Archive for November 2007
Sorry eclipse, but it was bound to happen. I installed eclipse on my laptop awhile back and had been suffering somewhat harsh just trying to prevent it from running out of PermGen space (yep, read all the docs, and verified that I was giving it more memory through the about section… it saw my changes). It’s always been a fight just making the bloody thing work right (it’s fine on my desktop though) and have been basically forced to restart glassfish before each redeployment.. argh!!!!
So, I suffered again trying to make eclipse work right on my laptop and spent a good two hours in eclipse irc channels… although I received lots of help and pointers, sadly nothing resolved my issue. Finally, I decided to give netbeans a try and, thank God, I don’t have any issues yet… I’ve done my 300th deployment now and no memory warnings, no bumps. And even better, redeployments seem to go pretty smoothly and take a couple seconds to do.
And gotta love HTTP monitor.
tomorrow = 1.day.from.now;
Being able to write code that is so expressive like that is somewhat satisfactory, and I like being able to quickly prototype ideas with out the painful build process JEE development always entails. Let’s face it… JEE development is sometimes overly complex. Maybe we overcomplicate things by making or programs too abstract. Maybe we just need better “killer frameworks” to minimize the “plumbing work” (this is why I like Spring). Although the Ruby zealots will brag about what a breeze development is, imho they miss the point that the reason it’s such a breeze is because Ruby on Rails takes away all the boring work. Recently I almost felt like JEE is getting close while doing a Stuts 2 + Spring 2 + JPA + AJAX tutorial. Maybe we need Spring on Rails.
I don’t know… maybe I’m rambling, maybe Dave Thomas, Bob Martin and all are right saying “Java is the new COBOL.” Maybe JEE just needs to adapt to keep up with high paced development.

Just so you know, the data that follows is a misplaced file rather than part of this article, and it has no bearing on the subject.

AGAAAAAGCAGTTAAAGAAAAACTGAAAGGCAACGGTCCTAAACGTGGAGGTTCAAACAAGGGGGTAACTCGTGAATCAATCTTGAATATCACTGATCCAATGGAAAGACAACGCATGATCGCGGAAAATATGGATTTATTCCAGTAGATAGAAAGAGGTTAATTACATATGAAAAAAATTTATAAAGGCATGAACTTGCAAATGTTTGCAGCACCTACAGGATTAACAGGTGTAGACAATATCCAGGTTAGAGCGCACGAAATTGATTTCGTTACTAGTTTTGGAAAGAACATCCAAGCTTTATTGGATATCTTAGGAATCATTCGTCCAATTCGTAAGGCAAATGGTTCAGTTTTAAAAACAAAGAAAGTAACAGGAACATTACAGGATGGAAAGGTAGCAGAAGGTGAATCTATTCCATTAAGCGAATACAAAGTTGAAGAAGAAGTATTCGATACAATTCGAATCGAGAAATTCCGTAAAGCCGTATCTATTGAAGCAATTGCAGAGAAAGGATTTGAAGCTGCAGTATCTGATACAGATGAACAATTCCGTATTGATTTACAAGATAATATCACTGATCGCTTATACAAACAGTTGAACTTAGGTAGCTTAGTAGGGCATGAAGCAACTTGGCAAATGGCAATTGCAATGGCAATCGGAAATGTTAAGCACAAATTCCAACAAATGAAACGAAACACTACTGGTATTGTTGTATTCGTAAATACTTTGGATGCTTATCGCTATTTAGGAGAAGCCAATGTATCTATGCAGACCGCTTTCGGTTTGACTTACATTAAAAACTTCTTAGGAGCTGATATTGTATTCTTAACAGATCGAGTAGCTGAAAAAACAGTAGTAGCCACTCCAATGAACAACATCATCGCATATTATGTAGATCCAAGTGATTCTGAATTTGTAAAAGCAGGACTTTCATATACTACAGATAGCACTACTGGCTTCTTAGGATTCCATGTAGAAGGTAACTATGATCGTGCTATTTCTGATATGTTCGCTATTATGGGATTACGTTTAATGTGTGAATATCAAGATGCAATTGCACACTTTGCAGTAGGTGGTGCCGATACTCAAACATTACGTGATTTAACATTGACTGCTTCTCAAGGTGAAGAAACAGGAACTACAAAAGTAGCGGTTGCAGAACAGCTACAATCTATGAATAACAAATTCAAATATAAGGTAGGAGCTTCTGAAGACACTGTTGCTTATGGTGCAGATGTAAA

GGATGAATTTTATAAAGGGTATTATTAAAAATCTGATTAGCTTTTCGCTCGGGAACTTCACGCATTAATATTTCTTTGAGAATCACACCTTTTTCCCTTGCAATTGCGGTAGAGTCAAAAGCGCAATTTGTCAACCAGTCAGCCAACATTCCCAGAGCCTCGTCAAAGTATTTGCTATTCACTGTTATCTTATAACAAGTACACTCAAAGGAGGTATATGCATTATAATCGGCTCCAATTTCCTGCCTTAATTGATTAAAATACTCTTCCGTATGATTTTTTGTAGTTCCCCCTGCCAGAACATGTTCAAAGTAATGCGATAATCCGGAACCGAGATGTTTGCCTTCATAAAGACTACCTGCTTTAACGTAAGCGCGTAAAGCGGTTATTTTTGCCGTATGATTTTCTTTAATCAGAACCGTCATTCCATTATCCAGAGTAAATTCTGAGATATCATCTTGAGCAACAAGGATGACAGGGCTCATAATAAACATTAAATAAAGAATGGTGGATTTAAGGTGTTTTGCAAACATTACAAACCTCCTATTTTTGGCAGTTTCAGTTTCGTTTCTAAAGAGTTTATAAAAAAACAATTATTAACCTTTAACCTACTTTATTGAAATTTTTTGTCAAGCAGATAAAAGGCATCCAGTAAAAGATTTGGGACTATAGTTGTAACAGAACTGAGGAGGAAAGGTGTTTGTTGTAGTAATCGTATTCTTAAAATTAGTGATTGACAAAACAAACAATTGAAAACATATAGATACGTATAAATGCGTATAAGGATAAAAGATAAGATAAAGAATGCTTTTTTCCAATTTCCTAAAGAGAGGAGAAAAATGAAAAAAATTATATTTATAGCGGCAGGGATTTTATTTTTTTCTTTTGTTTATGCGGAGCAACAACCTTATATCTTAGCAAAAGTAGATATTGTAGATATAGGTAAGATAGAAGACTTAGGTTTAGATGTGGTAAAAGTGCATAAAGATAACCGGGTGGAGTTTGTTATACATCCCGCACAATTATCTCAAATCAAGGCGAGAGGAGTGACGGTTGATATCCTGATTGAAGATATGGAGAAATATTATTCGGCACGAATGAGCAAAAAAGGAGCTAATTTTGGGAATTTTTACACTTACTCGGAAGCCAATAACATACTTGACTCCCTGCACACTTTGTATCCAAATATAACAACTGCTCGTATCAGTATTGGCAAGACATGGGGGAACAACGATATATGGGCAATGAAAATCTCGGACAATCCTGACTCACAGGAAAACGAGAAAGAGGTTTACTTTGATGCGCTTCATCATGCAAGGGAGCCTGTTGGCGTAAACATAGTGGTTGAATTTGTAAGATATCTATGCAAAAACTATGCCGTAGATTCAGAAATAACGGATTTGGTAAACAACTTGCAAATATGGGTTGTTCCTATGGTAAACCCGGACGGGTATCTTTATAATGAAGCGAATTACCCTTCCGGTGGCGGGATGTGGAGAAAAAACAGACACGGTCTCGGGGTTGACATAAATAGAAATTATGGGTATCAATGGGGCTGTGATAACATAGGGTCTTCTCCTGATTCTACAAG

One thing is for sure… each time I use scripted beans with JRuby and Groovy to quickly prototype ideas I can’t help but think to myself, “Why not just write applications like that?”
Been suffering a complete lack of inspiration lately trying to come up with a new layout for my blog. Everytime I sit down and start coding or applying a theme, I just plain out lose interest or don’t come up with something that grand.
Anyhow, I’ve been scavaging the the net for some layout inspiration, and thought I’d post some of my favorite CSS sites, both from what I knew of before and what I recently came across:
And of course let’s not forget my old favorite, CSS Zengarden!
Hopefully I’ll get past this CSS “Writers Block” sometime soon.
There’s one thing that has always made me disgruntled about online video… the unavailability of captions for the hearing impaired. What astounds me is that, as long as streaming video has been available, content providers either still haven’t found out a way to provide closed captions or just have a complete lack of interest in providing them.
My recent upset over this issue probably stems the recent availability of some of my favorite shows online, which at first made me happy to be able to catch up on episodes I missed this season. Unfortunately, I was largely let down. NBC.com does provide captions, but only for a few shows and the quality of the captions are crappy in general. For reasons that confound me, the captions are displayed off screen and to the side, which makes it pretty difficult to read them without taking your eyes off the screen. And like I said, only a very few shows get them… the show I tuned in for, The Office, gets no captions at all. I suppose hearing impaired people aren’t supposed to be interested in comedy shows?
NBC’s attempts are noble, and better than other online content providers (which from my experience provide no captions at all), but leaves a lot to be desired. With online video expanding more and more (with webisodes, reruns, etc) one can only hope that content providers seek to provide access to those with disabilities rather than bar them from enjoying the same content like everyone else.
This may come as a result of no federal regulations in regards to online video content and closed captions, but hopefully this is a loophole that can be closed pretty soon… there really is no excuse why big television networks cannot provide the same closed captions that they provide in the original on the air broadcasts.